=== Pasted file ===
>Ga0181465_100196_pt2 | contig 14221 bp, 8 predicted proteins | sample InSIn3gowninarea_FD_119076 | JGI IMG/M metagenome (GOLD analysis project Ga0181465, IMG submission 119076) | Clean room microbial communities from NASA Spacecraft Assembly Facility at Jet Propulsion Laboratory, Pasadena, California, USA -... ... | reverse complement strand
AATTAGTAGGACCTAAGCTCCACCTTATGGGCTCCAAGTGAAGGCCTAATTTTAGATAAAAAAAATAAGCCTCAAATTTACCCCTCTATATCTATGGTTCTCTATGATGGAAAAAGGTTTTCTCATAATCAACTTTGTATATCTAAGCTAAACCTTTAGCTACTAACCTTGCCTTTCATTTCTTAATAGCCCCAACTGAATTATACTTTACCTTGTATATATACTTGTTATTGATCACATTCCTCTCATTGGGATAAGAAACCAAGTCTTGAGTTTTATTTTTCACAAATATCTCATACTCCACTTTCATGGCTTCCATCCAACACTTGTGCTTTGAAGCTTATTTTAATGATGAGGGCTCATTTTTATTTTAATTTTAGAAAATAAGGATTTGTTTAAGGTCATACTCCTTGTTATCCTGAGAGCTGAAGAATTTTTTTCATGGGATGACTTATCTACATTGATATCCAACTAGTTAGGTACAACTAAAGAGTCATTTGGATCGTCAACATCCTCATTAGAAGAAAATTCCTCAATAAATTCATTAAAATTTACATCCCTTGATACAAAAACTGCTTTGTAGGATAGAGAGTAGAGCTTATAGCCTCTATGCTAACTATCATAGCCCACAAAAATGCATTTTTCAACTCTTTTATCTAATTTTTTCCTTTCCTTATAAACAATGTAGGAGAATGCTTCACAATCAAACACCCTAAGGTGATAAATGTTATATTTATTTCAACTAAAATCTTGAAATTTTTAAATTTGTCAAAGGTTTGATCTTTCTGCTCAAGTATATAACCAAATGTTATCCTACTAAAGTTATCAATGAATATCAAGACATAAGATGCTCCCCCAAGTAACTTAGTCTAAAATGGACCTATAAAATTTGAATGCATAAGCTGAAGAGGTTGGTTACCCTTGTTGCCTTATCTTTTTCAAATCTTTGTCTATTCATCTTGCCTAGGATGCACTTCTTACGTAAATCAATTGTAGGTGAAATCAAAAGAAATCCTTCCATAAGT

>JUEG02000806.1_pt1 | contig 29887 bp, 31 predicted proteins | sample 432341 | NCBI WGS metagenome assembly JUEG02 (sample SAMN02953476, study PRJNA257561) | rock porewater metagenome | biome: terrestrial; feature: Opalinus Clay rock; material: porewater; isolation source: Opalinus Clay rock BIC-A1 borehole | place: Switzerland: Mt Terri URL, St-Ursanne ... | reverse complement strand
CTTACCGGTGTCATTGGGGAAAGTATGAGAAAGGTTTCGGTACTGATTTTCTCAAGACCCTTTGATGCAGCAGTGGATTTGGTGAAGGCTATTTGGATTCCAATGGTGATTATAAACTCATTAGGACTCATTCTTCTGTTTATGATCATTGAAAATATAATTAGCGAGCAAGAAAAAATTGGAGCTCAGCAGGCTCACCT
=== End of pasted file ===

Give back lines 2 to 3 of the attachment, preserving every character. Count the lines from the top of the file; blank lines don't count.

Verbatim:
AATTAGTAGGACCTAAGCTCCACCTTATGGGCTCCAAGTGAAGGCCTAATTTTAGATAAAAAAAATAAGCCTCAAATTTACCCCTCTATATCTATGGTTCTCTATGATGGAAAAAGGTTTTCTCATAATCAACTTTGTATATCTAAGCTAAACCTTTAGCTACTAACCTTGCCTTTCATTTCTTAATAGCCCCAACTGAATTATACTTTACCTTGTATATATACTTGTTATTGATCACATTCCTCTCATTGGGATAAGAAACCAAGTCTTGAGTTTTATTTTTCACAAATATCTCATACTCCACTTTCATGGCTTCCATCCAACACTTGTGCTTTGAAGCTTATTTTAATGATGAGGGCTCATTTTTATTTTAATTTTAGAAAATAAGGATTTGTTTAAGGTCATACTCCTTGTTATCCTGAGAGCTGAAGAATTTTTTTCATGGGATGACTTATCTACATTGATATCCAACTAGTTAGGTACAACTAAAGAGTCATTTGGATCGTCAACATCCTCATTAGAAGAAAATTCCTCAATAAATTCATTAAAATTTACATCCCTTGATACAAAAACTGCTTTGTAGGATAGAGAGTAGAGCTTATAGCCTCTATGCTAACTATCATAGCCCACAAAAATGCATTTTTCAACTCTTTTATCTAATTTTTTCCTTTCCTTATAAACAATGTAGGAGAATGCTTCACAATCAAACACCCTAAGGTGATAAATGTTATATTTATTTCAACTAAAATCTTGAAATTTTTAAATTTGTCAAAGGTTTGATCTTTCTGCTCAAGTATATAACCAAATGTTATCCTACTAAAGTTATCAATGAATATCAAGACATAAGATGCTCCCCCAAGTAACTTAGTCTAAAATGGACCTATAAAATTTGAATGCATAAGCTGAAGAGGTTGGTTACCCTTGTTGCCTTATCTTTTTCAAATCTTTGTCTATTCATCTTGCCTAGGATGCACTTCTTACGTAAATCAATTGTAGGTGAAATCAAAAGAAATCCTTCCATAAGT

>JUEG02000806.1_pt1 | contig 29887 bp, 31 predicted proteins | sample 432341 | NCBI WGS metagenome assembly JUEG02 (sample SAMN02953476, study PRJNA257561) | rock porewater metagenome | biome: terrestrial; feature: Opalinus Clay rock; material: porewater; isolation source: Opalinus Clay rock BIC-A1 borehole | place: Switzerland: Mt Terri URL, St-Ursanne ... | reverse complement strand